That Awkward Personal Branding – Improving your LinkedIn Profile
Over the last little while, I’ve had quite a few people ask me for help with their LinkedIn profiles. They have asked where to start, what to do and what to say. The exchange generally starts with their reluctance to include a photo and is followed by a hesitation to post projects or examples of their work. As for the summary statement, well that conversation is usually a real treat, complete with bashful looks and sometimes real resistance.
Given the number of tools, hints and prompts LinkedIn gives to users to enhance profiles, I’ve often wondered why would anyone would have an incomplete or weak profile. But after years of giving advice (solicited and otherwise) I realize it all comes down to personal branding. People want help because it’s weird tooting your own horn in public. It’s not so much that the concept of personal branding is new as much as it’s new to most of us. Hollywood stars, corporate leaders and political candidates to name a few, worry about personal branding and so they should, but the rest of us? Well, we may want to maintain our good reputations but we never had to take out an ad to do it and it feels weird, awkward…like bragging, but with more reach.
In the past, resumes were generally discreet documents. They were shared with potential employers and human resources employees but they weren’t posted for just anyone to look at. Now we have LinkedIn and it can provide far more information about us than any resume ever has. What’s more, potential employers are eating it up. In fact, HR professionals will often look at your LinkedIn profile before they even consider looking at your resume.
It’s also where colleagues go to find you. Unlike Facebook, there’s no awkward role confusion. I don’t generally want to talk about my weekend away with my LinkedIn contacts or my latest project with my nieces. So, when people ask for help with their LinkedIn sites, they are generally looking for the public relations support that used to be the purview celebrities.
Clever photographers have figured it out and will offer suggestions to clients for the perfect LinkedIn photo. Automated graphic design companies are offering the use of programs that can transform all that information into a poster, which can be added to your profile. Perhaps it’s inevitable that communications people would start to assess and suggest how to achieve a better digital persona. In any case, I would suggest this:
- Be honest: The same rules apply to LinkedIn as apply to resumes, times ten. If you include false information on your LinkedIn page, someone, somewhere will spot it and talk about it. I’ve had no less than four people approach me about a particular colleague’s “inaccurate” LinkedIn page. I use the word inaccurate, they used words like, liar, faker, self-centred, conceited, who does that jerk think …well you get the picture. That can have a serious impact on your reputation, the very thing you are trying to protect and promote.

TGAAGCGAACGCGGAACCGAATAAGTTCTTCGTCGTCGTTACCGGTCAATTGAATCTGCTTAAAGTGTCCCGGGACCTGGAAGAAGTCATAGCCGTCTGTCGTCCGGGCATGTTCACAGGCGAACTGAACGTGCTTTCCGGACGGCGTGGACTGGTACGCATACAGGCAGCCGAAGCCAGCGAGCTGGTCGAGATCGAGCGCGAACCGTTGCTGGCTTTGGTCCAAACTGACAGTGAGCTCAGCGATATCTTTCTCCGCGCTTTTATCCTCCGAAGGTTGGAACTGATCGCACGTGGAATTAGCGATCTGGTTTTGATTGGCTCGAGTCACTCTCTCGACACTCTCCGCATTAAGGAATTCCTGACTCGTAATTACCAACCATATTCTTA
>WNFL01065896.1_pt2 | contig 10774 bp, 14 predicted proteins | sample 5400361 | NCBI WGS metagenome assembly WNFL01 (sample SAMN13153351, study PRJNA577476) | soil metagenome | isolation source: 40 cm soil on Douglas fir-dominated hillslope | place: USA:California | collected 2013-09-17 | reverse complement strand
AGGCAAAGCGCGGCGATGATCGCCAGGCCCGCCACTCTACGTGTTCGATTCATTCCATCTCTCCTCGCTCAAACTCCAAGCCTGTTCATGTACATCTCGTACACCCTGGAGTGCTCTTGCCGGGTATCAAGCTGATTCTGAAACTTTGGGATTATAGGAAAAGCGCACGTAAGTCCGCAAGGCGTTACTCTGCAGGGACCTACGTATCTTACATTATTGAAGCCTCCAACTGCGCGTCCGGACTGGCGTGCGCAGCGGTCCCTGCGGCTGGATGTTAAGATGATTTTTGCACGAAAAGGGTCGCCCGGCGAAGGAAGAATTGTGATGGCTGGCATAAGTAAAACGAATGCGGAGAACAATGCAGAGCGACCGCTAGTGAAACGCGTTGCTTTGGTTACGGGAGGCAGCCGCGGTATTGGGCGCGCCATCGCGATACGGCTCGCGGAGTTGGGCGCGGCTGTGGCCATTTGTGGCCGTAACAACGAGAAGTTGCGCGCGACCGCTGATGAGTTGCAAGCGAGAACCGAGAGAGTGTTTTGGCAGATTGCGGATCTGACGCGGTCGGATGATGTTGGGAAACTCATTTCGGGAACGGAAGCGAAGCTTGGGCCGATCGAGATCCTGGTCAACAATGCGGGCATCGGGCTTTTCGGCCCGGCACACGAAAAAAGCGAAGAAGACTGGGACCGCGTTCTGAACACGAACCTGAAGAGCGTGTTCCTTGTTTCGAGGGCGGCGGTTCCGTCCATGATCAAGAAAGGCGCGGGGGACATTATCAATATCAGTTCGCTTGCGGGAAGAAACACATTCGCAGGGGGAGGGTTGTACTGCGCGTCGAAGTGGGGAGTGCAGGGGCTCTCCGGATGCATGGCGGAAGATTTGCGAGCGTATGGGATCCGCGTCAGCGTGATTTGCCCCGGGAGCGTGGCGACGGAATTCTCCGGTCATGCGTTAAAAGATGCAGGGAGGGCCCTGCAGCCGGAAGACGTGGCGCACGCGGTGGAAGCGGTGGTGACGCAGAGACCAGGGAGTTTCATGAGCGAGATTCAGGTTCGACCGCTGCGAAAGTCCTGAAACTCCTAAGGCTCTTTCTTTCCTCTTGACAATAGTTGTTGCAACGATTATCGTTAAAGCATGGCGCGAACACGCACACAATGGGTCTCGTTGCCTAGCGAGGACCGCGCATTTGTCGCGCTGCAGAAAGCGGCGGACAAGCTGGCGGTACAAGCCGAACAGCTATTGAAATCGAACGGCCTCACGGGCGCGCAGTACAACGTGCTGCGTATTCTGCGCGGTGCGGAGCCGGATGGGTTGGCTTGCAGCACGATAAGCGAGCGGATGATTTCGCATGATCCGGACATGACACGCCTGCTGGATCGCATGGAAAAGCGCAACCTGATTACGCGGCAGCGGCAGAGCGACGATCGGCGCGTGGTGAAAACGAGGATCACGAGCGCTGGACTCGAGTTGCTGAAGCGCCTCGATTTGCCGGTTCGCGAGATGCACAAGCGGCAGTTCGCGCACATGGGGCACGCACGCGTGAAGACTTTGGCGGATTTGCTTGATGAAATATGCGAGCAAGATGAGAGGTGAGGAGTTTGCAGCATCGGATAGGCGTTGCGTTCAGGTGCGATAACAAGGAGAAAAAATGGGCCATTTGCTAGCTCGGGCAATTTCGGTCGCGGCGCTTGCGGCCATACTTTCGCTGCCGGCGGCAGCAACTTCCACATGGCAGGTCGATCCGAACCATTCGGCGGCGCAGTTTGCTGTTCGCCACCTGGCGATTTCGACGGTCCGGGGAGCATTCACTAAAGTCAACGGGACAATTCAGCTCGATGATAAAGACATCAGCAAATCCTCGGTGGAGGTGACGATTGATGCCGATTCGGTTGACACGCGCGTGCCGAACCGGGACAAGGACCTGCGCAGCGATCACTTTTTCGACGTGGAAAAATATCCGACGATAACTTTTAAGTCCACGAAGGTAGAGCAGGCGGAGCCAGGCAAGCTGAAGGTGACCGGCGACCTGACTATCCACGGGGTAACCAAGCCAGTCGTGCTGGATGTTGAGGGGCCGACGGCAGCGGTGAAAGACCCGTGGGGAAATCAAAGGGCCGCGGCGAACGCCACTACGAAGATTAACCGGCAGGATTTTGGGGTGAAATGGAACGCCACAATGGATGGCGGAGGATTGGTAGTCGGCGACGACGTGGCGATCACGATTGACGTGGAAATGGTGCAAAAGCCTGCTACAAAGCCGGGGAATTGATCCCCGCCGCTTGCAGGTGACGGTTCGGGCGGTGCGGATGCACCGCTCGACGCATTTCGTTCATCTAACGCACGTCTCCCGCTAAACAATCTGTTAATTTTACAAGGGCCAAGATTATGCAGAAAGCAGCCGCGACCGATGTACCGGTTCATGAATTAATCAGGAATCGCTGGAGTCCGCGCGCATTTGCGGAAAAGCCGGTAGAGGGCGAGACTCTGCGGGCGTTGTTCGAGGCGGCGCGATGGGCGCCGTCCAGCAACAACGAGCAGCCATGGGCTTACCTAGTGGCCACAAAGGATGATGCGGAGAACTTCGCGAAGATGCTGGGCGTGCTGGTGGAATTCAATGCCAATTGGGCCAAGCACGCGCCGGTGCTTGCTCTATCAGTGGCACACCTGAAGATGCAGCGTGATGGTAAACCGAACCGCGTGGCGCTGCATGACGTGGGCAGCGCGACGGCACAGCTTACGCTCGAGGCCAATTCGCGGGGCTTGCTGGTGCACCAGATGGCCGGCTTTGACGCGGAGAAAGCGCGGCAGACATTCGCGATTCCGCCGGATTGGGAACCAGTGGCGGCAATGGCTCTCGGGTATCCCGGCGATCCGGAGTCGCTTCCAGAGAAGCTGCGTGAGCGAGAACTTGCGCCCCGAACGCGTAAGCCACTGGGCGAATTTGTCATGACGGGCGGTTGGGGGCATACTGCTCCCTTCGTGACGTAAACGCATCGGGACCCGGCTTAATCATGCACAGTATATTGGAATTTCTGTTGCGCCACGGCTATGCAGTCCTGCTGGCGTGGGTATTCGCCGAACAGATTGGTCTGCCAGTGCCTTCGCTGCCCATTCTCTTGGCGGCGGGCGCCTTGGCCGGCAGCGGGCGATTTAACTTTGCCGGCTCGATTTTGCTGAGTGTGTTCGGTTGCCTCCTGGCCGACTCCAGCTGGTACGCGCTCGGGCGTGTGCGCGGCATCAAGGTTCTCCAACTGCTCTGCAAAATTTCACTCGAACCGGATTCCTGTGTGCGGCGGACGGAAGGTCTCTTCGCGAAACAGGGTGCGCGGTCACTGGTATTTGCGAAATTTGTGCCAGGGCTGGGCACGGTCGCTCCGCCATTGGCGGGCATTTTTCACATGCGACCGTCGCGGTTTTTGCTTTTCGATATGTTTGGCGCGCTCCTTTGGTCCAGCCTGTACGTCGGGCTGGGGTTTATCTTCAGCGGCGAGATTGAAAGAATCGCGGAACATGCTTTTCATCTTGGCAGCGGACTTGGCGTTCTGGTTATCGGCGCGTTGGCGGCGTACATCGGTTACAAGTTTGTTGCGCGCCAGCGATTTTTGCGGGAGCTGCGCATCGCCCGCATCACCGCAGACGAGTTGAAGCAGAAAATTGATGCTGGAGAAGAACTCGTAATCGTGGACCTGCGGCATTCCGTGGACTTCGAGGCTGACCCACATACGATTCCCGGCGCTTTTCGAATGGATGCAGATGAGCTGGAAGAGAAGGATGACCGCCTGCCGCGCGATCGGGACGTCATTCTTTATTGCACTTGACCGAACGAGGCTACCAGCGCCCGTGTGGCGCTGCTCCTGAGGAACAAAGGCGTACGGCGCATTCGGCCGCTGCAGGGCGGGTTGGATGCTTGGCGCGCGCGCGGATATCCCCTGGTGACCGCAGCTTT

- Provide brief descriptions of your roles: Do include a brief description of the jobs you held. Titles can bear little resemblance to the work we actually do. For instance, one of my old titles was Senior Director Communications and Relations. If I asked fifty people to tell me what they thought I did, I’d be lucky if I only got back 50 descriptions and amazed if any of them actually resembled my job.
- Use the summary to differentiate yourself: Do take the opportunity to use the summary option. It is a chance to share a little about your personal style and your intentions, not to mention a great opportunity to make the different pieces of your background come together. This is your chance to define yourself in a few words.
Feel free to take a look at mine, it may actually prompt me to update it.
- Engage with peers and potential clients: Engage in some of LinkedIn’s communities or groups that fit you. Aside from expanding your professional network, and accessing useful information, you will meet some amazing people.There is more to personal branding than LinkedIn. It’s an easy and obvious tool, but consider making it a gateway to other things like personal projects, blogs/websites, PowerPoints, YouTube offerings, your imagination will provide the limits.
- Don’t be shy: My best piece of advice is, don’t be shy. There are no prizes for the most modest LinkedIn page and no potential or current employer, client or colleague is looking at your profile to see how mediocre you are, so take the opportunity to shine and show your best sides. Showing your best includes always taking the time to be polite on LinkedIn’s various communities.
- Ask for advice: If it feels really weird then ask a friend or colleague to help you fill it out so you don’t let unhelpful modesty get the best of you. Don’t forget t look to LinkedIn itself for best practices and tips. There are professional services like storeylineresumes.com who can help you with your resume and your LinkedIn profile.
Above all, think about the old Dove commercial slogan, you’re more beautiful than you think.